Gregg's column, titled "GOP needs to step up to its role," stressed the importance of the two-party system to building consensus and being inclusive -- something Gregg wrote the party "is on the verge of abandoning."

"How House Republicans handle the issue of immigration will be a key test," Gregg wrote. "Can the party continue in its role as a national force for consensus and good governance in the near future? Or will it take an exclusionary path that will inevitably lead to it being a permanent minority voice?"

"If it chooses the latter course, it will have abandoned its large and critical responsibility to be a part of a reasonably well-governed constitutional system built on the need to reach consensus," he continued.

Read the column here.

Texas state Sen. Wendy Davis' (D) campaign was expected to announce Monday that it raised almost $1 million in the last two weeks of June after her well-known filibuster of an abortion bill, the Texas Tribune reported.

Davis' campaign was expected to report raising $933,000 between June 17 and June 30 to the Texas Ethics Commission on its Monday filing deadline, according to the Tribune. Most of the 15,290 donations came from small donors, under $250 each.

Davis told the Tribune in an interview last week that if she decides to run to replace Texas Gov. Rick Perry (R), fundraising in the red state would be "a key question." State Attorney General Greg Abbott (R), who announced his own gubernatorial bid Sunday, reported raising $4.8 million for the same two-week period, according to the Tribune.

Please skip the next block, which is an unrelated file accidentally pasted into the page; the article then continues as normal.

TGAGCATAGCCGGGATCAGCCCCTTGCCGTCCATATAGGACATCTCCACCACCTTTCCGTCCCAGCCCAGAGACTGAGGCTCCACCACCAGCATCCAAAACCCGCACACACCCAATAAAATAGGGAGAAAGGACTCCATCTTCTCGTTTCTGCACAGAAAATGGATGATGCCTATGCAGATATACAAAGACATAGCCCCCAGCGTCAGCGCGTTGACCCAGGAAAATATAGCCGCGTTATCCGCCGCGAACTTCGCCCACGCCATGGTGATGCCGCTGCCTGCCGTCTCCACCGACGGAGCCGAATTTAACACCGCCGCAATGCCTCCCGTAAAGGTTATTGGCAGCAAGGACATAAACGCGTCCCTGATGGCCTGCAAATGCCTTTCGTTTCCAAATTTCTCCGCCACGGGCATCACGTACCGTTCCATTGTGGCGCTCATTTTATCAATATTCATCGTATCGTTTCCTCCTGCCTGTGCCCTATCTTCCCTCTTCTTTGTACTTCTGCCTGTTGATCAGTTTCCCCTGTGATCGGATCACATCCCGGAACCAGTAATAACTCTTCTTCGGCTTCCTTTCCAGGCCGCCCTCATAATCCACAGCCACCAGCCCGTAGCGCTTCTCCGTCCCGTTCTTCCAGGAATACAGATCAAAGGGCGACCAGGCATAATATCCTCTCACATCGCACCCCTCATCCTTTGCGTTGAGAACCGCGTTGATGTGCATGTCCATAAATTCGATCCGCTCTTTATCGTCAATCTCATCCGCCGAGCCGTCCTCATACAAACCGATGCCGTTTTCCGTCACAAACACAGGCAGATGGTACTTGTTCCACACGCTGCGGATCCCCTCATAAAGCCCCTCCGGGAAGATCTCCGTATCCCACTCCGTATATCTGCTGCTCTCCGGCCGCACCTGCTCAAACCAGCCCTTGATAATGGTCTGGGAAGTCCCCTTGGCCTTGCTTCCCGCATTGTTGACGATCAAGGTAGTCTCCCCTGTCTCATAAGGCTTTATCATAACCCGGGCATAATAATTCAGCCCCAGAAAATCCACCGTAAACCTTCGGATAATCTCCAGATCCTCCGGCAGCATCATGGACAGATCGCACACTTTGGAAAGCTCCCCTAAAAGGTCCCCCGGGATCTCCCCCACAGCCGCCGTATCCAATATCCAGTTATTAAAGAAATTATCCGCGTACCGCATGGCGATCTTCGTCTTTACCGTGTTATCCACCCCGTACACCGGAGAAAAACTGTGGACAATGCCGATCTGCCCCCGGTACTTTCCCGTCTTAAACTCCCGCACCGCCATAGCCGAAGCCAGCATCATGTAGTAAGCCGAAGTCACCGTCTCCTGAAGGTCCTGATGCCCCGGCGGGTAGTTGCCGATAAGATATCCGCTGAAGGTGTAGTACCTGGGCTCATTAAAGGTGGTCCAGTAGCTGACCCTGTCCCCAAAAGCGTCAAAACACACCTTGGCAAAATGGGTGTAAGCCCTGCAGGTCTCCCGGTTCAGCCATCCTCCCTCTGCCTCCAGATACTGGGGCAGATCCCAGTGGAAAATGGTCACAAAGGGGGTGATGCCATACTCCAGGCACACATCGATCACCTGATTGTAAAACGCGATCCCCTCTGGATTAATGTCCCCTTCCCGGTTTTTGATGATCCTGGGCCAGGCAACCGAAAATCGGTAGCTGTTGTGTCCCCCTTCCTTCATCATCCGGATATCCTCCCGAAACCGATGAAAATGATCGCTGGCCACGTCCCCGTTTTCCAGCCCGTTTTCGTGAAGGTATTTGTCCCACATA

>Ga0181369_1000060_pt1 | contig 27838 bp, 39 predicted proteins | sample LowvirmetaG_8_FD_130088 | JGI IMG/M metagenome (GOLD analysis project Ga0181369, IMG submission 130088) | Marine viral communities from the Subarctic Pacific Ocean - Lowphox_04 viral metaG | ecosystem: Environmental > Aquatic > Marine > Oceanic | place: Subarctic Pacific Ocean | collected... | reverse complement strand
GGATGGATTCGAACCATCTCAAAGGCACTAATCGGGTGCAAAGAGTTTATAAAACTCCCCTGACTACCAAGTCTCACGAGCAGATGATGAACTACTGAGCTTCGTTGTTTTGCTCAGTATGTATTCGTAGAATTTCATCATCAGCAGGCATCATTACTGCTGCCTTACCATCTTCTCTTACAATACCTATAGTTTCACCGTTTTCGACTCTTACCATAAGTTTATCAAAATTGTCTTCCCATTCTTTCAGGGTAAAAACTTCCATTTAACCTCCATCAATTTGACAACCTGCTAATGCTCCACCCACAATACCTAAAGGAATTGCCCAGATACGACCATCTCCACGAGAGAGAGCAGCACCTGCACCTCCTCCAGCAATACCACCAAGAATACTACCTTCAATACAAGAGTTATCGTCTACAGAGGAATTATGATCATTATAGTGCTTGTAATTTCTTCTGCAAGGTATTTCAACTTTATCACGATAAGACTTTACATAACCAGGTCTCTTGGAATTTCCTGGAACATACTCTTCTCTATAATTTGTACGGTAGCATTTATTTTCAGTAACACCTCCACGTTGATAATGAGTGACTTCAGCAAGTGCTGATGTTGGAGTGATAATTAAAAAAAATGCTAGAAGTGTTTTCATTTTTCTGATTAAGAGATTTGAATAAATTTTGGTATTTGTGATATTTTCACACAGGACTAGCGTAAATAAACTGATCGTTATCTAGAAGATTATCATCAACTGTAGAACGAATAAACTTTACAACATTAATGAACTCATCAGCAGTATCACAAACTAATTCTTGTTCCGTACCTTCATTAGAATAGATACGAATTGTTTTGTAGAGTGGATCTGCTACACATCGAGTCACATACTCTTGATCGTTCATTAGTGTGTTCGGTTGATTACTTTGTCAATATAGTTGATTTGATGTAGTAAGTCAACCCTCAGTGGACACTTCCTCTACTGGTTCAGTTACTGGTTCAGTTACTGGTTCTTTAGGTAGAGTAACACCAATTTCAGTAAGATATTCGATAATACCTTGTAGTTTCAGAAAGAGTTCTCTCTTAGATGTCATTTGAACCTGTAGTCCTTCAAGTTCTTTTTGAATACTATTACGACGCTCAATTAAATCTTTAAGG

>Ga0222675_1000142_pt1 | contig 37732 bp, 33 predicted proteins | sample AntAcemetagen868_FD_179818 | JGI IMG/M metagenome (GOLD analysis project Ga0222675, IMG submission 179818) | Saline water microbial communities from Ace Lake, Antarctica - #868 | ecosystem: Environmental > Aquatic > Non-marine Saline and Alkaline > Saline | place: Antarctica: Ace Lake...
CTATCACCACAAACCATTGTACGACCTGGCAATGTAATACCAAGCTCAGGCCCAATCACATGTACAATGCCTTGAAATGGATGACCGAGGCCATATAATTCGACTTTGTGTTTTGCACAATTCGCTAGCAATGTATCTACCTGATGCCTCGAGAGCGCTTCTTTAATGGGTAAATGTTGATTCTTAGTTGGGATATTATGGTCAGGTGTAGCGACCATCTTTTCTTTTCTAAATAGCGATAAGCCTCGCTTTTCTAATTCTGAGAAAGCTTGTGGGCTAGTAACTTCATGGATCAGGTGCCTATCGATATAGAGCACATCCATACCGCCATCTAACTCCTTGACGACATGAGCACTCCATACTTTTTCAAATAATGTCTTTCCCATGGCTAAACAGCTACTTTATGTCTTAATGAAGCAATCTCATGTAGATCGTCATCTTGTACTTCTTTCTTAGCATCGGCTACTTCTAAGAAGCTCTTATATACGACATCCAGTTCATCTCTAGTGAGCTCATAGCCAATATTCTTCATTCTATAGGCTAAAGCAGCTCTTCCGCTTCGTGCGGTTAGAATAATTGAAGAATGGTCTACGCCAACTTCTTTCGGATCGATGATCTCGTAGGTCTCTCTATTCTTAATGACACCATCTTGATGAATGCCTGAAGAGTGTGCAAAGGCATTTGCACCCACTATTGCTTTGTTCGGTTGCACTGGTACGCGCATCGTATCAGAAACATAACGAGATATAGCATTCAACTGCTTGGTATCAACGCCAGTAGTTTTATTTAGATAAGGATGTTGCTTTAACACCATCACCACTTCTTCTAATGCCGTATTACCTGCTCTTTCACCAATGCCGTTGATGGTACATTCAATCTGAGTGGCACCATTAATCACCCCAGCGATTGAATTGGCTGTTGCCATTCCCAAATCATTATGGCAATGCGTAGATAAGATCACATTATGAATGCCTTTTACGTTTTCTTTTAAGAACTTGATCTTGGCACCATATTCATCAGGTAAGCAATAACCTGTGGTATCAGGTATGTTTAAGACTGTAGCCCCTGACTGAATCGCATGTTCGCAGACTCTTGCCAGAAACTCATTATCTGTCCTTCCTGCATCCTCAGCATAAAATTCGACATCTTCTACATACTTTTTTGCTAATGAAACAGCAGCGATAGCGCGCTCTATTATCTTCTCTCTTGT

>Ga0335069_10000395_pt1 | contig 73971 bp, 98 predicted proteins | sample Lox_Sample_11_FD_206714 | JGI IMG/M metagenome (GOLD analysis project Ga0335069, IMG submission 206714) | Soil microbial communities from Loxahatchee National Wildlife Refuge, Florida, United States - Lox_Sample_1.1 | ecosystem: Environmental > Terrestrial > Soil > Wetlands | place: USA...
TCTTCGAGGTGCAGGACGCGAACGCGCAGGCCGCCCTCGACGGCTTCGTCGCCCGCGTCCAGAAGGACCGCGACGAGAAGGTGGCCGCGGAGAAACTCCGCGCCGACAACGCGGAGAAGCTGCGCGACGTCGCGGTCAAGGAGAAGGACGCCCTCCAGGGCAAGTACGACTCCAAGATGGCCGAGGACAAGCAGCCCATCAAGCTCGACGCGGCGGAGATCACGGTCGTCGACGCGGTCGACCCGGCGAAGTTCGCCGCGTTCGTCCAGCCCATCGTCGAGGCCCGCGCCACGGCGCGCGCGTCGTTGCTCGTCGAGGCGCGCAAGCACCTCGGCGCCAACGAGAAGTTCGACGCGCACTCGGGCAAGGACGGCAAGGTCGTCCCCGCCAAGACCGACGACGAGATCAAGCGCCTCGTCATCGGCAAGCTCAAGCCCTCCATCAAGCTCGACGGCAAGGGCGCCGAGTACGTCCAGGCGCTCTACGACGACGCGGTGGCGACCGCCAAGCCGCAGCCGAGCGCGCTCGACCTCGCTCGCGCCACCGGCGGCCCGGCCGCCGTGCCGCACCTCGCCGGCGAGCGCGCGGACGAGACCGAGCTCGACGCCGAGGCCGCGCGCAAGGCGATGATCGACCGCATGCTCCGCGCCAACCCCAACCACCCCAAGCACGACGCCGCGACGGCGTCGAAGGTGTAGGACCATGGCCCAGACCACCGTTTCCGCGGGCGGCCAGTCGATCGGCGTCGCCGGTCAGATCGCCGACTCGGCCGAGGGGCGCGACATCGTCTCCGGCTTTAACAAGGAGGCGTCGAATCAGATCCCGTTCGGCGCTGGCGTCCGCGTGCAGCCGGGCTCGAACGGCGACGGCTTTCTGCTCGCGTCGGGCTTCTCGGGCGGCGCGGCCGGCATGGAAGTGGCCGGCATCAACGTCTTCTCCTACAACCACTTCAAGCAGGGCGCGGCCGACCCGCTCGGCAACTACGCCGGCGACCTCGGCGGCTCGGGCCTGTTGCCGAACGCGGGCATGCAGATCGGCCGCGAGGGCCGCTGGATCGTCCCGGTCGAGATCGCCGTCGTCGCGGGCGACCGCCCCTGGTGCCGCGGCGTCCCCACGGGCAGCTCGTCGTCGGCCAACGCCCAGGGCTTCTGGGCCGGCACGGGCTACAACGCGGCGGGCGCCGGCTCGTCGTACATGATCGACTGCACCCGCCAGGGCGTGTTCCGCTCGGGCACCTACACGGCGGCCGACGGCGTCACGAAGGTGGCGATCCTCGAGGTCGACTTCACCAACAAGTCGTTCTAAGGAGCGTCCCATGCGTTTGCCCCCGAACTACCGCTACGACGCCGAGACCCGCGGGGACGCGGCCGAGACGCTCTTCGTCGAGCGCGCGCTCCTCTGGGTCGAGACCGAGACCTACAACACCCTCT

The Washington Times announced Sunday that David Keene will take over the helm of its opinion pages weeks after stepping down as president of the National Rifle Association.

Keene said in the announcement that his goal was to "continue to expand the reach of The Washington Times as the ‘go to’ publication for conservatives in Washington and around the country by giving readers access to solid, insightful and interesting conservative perspectives on public policy and politics that they can rely on."

As president of the NRA, Keene led the organization's efforts to fight gun control in the wake of the Newtown, Conn. elementary school shooting.

The United States and Egypt on Monday will hold their highest-level public talks since former President Mohammed Morsi was ousted from power.

Deputy Secretary of State William J. Burns arrived in Cairo Monday to hold meetings with officials from the military-led interim government, according to the New York Times.

Muslim Brotherhood officials vowed Monday to ramp up protests near the presidential palace and defense ministry, however, highlighting the anti-American sentiment running through Islamist circles that believe Washington had a hand in Morsi's ouster, according to the Times.

Los Angeles police officers in riot gear arrested at least seven people protesting the George Zimmerman ruling early Monday in front of the city's CNN building, the Los Angeles Times reported.

Over 100 LAPD officers fired "less-than-lethal" rounds to clear what authorities described as an unlawful assembly of about 80 people, according to the Times. The protesters condemned the acquittal of Zimmerman in the death of Trayvon Martin, carrying signs reading "We are All Trayvon Martin" and chanting "No Justice, No Peace."

Officials told the Times that the protesters were mostly peaceful, with a few outliers who were more aggressive.

This post has been updated.

First-time Republican candidate Gabriel Gomez is open to running for political office again after suffering a loss at the hands of Rep. Ed Markey (D-MA) in the Massachusetts special senate election, the Boston Globe reported.

“If something does pop up and I’ve got the same passion that I had for this last race, then I would be interested in it,” Gomez told the Globe.

The former Navy SEAL and private equity investor told the Globe that he'd be open to both federal and state level elected office, saying "nothing's off the table."